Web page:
Monday, 29 August 2011
X is for XAVIER MARCH
If you’re reading this blog there’s a high chance you’re interested in alternative history. If you’re interested in alternative history then there’s an even higher chance you’re read Robert Harris’s Fatherland. In my opinion it’s the apogee of the genre and a damn fine thriller to boot.
(As a quick aside, I should say a word about alternative history. The ‘definitive’ novel of the genre is The Man in the High Castle and it’s noteworthy that this is a work of science fiction. Purists would argue that Fatherland isn’t really alternative history, only its milieu is. I tend to agree – which is why I see Afrika Reich as foremost a thriller, not alternative history.)
One of the reasons Fatherland is such a satisfying read is because of the main character: XAVIER MARCH, an investigator with Berlin’s criminal police (and a God send for author’s writing A-Zs and wondering what they’ll do with those tricky last letters of the alphabet). It was a lesson for me. If Afrika Reich was going to succeed beyond the setting and plot, the characters would have to be people readers cared for.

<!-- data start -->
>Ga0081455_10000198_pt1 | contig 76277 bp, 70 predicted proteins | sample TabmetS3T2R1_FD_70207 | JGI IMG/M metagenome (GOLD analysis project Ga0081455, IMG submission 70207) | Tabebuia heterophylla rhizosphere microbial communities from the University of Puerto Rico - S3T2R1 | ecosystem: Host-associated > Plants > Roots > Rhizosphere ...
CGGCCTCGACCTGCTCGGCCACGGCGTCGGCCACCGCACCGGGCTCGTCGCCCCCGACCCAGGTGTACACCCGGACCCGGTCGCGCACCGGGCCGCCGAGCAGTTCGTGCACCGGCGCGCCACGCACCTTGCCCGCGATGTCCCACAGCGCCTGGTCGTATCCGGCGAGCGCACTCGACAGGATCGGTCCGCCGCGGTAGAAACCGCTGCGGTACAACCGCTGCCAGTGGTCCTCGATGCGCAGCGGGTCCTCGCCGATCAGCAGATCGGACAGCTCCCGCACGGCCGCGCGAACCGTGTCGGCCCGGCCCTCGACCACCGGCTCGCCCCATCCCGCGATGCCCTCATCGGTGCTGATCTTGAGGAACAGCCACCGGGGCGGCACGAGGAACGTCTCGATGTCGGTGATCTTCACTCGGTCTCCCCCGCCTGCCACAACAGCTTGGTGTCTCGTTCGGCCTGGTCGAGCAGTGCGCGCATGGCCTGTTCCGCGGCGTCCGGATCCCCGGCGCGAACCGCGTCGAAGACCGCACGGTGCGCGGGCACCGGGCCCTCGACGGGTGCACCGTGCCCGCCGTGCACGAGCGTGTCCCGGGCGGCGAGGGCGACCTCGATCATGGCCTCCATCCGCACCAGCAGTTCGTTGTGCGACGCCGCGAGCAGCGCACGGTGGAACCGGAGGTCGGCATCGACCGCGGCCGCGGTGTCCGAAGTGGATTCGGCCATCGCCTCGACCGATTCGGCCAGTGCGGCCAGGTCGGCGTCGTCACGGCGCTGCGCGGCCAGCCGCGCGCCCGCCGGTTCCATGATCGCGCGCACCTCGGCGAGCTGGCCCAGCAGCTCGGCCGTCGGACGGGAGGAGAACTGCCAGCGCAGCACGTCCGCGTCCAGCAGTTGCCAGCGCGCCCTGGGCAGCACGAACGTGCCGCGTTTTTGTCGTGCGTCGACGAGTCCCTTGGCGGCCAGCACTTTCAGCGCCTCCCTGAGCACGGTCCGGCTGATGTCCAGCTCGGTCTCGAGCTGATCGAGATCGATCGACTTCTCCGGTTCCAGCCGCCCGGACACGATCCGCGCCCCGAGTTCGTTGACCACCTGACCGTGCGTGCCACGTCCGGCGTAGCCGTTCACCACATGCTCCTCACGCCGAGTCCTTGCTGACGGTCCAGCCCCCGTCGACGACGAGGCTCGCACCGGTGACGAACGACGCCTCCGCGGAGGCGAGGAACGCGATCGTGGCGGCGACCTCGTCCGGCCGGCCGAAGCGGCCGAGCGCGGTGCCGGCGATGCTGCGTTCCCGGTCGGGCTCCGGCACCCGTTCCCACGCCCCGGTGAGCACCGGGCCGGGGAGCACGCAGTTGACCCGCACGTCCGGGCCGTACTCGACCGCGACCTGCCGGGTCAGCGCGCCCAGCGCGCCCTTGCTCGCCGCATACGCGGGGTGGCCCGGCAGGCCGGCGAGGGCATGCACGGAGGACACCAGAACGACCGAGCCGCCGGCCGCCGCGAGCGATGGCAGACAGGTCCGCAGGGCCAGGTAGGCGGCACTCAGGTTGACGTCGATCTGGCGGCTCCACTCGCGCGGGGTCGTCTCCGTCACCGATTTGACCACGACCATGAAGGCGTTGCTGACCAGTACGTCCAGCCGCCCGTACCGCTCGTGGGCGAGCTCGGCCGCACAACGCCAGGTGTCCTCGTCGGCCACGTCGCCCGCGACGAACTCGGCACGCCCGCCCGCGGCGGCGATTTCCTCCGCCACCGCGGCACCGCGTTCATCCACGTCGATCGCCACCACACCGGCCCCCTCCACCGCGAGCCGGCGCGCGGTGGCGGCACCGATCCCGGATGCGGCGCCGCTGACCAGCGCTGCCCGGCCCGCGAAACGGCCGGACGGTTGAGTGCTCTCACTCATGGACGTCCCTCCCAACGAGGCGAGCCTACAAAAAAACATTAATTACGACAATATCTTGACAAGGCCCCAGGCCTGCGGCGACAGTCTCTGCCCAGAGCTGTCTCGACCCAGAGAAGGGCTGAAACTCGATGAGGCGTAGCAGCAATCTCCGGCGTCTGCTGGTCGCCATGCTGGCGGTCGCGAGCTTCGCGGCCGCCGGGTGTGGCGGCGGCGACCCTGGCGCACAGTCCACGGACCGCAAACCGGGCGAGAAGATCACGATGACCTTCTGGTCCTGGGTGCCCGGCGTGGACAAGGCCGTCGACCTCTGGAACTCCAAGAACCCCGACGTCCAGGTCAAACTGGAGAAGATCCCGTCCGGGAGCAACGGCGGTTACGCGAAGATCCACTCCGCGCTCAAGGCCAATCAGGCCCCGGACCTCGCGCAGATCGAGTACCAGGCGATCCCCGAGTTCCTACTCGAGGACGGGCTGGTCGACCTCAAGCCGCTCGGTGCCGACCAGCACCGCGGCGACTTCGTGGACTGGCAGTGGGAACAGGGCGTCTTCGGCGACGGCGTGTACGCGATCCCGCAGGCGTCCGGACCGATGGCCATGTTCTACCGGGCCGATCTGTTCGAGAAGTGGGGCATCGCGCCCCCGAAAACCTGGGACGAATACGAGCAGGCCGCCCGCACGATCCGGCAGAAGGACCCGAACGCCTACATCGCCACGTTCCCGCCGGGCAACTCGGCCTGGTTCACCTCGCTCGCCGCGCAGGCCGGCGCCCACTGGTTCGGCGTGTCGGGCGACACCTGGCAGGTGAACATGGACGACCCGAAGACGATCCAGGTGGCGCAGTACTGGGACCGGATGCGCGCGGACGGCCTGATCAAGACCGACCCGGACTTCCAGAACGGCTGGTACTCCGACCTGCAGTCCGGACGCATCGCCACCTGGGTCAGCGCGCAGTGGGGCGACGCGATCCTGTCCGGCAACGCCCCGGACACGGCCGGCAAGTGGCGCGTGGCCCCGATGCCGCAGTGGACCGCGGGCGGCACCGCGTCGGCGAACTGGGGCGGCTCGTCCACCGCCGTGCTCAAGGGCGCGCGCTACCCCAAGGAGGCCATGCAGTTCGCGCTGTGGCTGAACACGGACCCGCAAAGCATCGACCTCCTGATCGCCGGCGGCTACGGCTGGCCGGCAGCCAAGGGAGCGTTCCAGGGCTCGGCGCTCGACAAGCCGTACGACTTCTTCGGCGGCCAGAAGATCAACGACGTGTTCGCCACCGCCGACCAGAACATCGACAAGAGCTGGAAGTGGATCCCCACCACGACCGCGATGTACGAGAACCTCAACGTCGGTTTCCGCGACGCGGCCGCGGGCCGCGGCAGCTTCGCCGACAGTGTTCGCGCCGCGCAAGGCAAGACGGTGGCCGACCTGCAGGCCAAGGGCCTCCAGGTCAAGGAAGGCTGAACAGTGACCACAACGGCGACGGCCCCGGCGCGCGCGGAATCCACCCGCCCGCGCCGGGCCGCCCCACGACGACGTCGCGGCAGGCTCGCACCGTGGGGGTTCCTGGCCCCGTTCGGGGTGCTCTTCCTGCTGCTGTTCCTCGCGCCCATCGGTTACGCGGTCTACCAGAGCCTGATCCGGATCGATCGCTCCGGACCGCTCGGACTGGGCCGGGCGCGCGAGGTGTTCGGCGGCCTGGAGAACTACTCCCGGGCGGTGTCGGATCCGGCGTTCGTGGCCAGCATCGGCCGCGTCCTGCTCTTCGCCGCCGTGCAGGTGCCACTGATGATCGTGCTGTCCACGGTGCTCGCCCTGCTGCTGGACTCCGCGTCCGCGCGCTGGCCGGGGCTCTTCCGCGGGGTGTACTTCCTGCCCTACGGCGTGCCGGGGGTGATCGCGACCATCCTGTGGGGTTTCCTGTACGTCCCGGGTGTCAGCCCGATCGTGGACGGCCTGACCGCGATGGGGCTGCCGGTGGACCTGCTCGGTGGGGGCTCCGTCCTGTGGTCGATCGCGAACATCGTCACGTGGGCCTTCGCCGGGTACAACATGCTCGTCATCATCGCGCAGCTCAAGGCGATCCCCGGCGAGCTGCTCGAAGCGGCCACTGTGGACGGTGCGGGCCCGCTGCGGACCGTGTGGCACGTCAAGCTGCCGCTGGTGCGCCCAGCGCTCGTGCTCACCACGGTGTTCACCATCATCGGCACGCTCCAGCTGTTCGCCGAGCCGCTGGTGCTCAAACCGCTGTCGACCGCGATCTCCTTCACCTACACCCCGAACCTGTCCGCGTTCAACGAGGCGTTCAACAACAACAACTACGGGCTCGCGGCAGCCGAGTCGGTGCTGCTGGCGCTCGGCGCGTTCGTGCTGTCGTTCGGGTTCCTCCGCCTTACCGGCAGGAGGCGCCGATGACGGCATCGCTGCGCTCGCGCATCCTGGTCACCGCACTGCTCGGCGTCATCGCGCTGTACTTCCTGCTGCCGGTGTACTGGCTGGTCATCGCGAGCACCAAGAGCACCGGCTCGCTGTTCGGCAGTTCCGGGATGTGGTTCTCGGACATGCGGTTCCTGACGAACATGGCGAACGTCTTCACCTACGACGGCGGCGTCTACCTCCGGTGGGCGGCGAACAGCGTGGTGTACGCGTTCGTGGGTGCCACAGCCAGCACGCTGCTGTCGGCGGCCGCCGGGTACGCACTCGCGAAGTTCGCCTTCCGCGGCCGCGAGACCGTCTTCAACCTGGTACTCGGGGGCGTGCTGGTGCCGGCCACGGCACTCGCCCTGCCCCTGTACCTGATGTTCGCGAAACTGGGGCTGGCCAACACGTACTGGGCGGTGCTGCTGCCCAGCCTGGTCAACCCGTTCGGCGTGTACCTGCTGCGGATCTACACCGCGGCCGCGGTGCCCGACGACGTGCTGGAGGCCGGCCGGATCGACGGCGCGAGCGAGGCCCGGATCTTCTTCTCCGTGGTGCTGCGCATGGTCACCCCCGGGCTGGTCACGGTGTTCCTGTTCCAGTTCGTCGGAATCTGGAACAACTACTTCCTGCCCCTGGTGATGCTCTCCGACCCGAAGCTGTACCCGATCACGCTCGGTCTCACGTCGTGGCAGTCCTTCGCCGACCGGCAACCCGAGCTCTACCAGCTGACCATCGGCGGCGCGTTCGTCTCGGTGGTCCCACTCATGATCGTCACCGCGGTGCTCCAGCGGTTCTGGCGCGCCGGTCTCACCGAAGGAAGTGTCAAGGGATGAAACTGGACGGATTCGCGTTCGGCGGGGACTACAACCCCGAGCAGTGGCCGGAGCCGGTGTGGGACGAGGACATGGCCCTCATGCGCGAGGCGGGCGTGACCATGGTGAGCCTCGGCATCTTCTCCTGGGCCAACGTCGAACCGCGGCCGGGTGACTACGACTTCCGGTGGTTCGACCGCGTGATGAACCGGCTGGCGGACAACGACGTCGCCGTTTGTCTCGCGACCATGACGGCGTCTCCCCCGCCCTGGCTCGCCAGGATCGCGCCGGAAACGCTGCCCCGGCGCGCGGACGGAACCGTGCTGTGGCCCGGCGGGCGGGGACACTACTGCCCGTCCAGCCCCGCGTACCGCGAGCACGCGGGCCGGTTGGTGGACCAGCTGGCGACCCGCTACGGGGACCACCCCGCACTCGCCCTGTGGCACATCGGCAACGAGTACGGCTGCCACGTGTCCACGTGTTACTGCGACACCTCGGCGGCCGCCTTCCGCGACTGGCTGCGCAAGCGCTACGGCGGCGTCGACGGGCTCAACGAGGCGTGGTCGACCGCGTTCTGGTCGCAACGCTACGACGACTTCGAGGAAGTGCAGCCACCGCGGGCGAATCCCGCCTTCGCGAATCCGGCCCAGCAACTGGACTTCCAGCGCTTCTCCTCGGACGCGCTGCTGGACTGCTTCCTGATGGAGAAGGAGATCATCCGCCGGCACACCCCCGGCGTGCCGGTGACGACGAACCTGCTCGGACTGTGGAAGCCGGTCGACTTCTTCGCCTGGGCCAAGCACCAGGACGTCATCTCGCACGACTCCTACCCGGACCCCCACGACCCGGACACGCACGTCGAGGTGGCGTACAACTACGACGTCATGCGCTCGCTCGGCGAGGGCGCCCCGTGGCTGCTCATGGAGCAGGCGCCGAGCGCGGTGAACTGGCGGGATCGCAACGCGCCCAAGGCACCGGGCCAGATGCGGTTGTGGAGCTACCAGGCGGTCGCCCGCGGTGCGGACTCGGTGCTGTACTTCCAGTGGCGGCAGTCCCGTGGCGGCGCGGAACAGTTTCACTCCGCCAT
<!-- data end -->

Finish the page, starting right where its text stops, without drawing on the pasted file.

That said, there’s no Xavier March equivalent in my book. March is a more morally straightforward character than
. Although a member of the SS, he’s motivated by a desire to know the truth about the world he lives in, and uncovering corruption and murder at the heart of the Reich. In many ways he’s a crusader. Burton Burton’s motives are entirely personal; he’s indifferent to the Nazis’ plans for Africa apart from when they intersect his individual needs. As I once said to my editor: ‘the bad guys are bad, but the good guys aren’t necessarily good’. I’ll come back to this subject in ‘E is for...’.
Returning to Fatherland, in essence it’s a crime thriller, you could even go so far as to say a whodunit. Harris’s book followed in the tradition of Len Deighton’s SS-GB which is an espionage thriller. It occurred to me that the victorious Third Reich element of these books (although intrinsic to the plot) is a backdrop to variations on thriller. Since the crime and spy sub-genre had already been done, I wanted to do something fresh with Afrika Reich – hence the reason I chose to make it an action/adventure thriller, more of which next time...
PS – just in case you’re wondering why I’ve included a picture of Rutger Hauer here dressed in black, he played Xavier March in the HBO adaptation of the novel.